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Virtualjournals.net joins the nation in celebration of the 150th Birth Anniversary of our National Hero, Dr. Jose Rizal on June 19, 2011.
Rizal Shrine in Fort Santiago
The Rizal Shrine dedicated to the lifework of José Rizal is located on Santa Clara Street, Fort Santiago, Intramuros, Manila.
This is a fortified complex which houses the building the Philippines’ national hero spent his last night and where his family later found concealed in an oil lamp, the famous poem Mi último adiós (My Last Farewell). The shrine is home to various memorabilia, books, manuscripts and artworks belonging to the prodigious and multifaceted Rizal.
The shrine is compose of 2 levels: the first level house the Opening to Memory mural where the trial and execution of Rizal was depicted; the Chamber of Text displays the hero’s writings, manuscripts, and other memorabilia; and lastly, the model of the prison cell where Rizal was incarcerated from 3 November to 29 December 1896. The Reliquary Room on the 2nd level exhibits the things Rizal used while in Europe, at the center of the room, encased in a glass cylinder is a bullet, still lodged in a part of Rizal’s bone from his execution in Luneta.
Rizal Shrine in Calamba
Along historic Calle Real, just a few steps away from the Old Calamba City Hall, now the City College of Calamba, and the parish church, is the shrine dedicated to Dr. Jose Rizal. The shrine is a replica of the Spanish colonial style house where Rizal was born on June 19, 1861, to Francisco Mercado and Teodora Alonzo. The house was typical of the residences of the Filipino gentry of Hispanic times, with its ground floor of lime and stone, its upper floor of the best hardwood, its roof of red tile.
Reconstructed in 1949, the Rizal shrine is now maintained by the National Historical Commission of the Philippines, and the houses furniture and kitchenware of the colonial era, as well as Dr. Rizal’s clothes, paintings, sculptures, other paraphernalia and laminated excerpts of his written works.
The house had a small stable for horses and storage for carriages on the ground floor, and a living and dining area and bedrooms on the upper floor. The family also had good-sized library where Rizal’s first lessons took place.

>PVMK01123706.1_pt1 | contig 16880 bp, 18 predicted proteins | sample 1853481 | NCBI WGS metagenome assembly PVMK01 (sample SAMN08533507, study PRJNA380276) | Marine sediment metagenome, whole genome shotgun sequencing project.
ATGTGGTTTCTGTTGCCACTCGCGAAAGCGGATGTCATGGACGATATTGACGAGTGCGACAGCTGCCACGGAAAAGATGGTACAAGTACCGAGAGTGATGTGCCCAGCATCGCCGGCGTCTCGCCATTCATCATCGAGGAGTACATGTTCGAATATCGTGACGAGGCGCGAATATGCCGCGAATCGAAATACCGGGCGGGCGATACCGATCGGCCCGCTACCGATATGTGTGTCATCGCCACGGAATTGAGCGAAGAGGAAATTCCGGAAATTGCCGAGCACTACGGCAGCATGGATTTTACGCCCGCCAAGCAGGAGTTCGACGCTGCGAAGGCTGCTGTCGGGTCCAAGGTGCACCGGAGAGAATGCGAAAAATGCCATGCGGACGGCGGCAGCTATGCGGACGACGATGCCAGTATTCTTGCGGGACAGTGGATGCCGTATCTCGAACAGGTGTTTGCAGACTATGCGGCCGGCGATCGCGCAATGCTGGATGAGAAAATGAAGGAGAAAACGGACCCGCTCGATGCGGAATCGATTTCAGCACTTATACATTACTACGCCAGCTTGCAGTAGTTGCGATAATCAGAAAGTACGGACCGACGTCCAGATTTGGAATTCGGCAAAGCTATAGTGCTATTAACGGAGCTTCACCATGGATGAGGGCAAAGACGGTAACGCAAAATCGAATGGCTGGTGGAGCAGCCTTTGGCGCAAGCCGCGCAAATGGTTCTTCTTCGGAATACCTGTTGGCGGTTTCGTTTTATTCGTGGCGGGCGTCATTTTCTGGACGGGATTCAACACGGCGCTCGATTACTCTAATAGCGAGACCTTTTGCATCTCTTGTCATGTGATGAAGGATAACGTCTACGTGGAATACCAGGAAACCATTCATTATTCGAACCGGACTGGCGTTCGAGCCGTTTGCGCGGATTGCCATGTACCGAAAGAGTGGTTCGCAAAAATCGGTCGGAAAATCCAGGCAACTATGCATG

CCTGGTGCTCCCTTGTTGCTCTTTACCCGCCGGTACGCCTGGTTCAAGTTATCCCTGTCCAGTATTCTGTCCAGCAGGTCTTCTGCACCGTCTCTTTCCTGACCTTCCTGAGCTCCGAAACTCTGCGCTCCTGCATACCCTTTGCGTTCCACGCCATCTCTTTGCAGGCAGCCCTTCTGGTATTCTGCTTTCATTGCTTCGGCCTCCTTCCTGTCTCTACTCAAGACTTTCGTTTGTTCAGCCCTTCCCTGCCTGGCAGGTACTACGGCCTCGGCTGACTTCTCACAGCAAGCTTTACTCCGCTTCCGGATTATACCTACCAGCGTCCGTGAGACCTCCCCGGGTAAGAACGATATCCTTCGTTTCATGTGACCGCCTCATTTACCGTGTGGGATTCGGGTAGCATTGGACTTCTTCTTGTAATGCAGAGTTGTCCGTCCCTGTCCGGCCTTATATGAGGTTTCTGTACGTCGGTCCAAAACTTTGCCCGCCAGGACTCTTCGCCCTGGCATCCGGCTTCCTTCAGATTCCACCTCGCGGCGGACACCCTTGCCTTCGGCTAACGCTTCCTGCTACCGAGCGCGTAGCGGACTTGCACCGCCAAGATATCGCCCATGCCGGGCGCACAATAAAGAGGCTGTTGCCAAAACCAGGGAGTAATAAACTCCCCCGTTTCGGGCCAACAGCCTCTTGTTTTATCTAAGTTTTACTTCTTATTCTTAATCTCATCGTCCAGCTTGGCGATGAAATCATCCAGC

In the garden is a bahay kubo (nipa hut) – a replica on the one where Rizal used to spend his days as a child and a statue of Rizal as a boy – an added attraction made by Dudley Diaz for the 1996 Centennial celebration. There is also a wishing well at the back of the house where visitors never missed to inspect simply because of the notion that it makes wishes come true.
Rizal Shrine in Dapitan
Rizal was implicated in the activities of the nascent rebellion and in July 1892 was deported to Dapitan in the province of Zamboanga (in Mindanao). Aboard the steamer Cebu and under heavy guard, Rizal left Manila, sailing to Mindoro and Panay, until he reached Dapitan at seven o’clock in the evening of June 17. From that day until July 31, 1896, Dapitan bear witness to one of the most fruitful periods in Rizal’s life. There he built a school, a hospital and a water supply system. He taught and engaged in farming and horticulture, as well a practice medicine and served the poor.
In a letter to his friend, Ferdinand Blumentritt, on December 19, 1893, Rizal described his peaceful life in Dapitan:
“I shall tell you how we lived here. I have three houses-one square, another hexagonal, and the third octagonal. All these houses are made of bamboo, wood, and nipa. I live in the square house, together with my mother, my sister, Trinidad, and my nephew. In the octagonal house live some young boys who are my pupils. The hexagonal house is my barn where I keep my chickens.”
Near the end of his exile he met and courted the stepdaughter of a patient, an Irishwoman named Josephine Bracken. He was unable to obtain an ecclesiastical marriage because he would not return to the religion of his youth and was not known to be clearly against revolution. He nonetheless considered Josephine to be his wife and the only person mentioned in the poem, Farewell, sweet stranger, my friend, my joy…
VRs taken from November 2008 to April 2009 with the assistance and support of National Historical Commission of the Philippines. Portions of text from wikipedia.org, wikipilipinas.org, joserizal.ph, & calambacity.gov.ph. The author can be reached at: firstname.lastname@example.org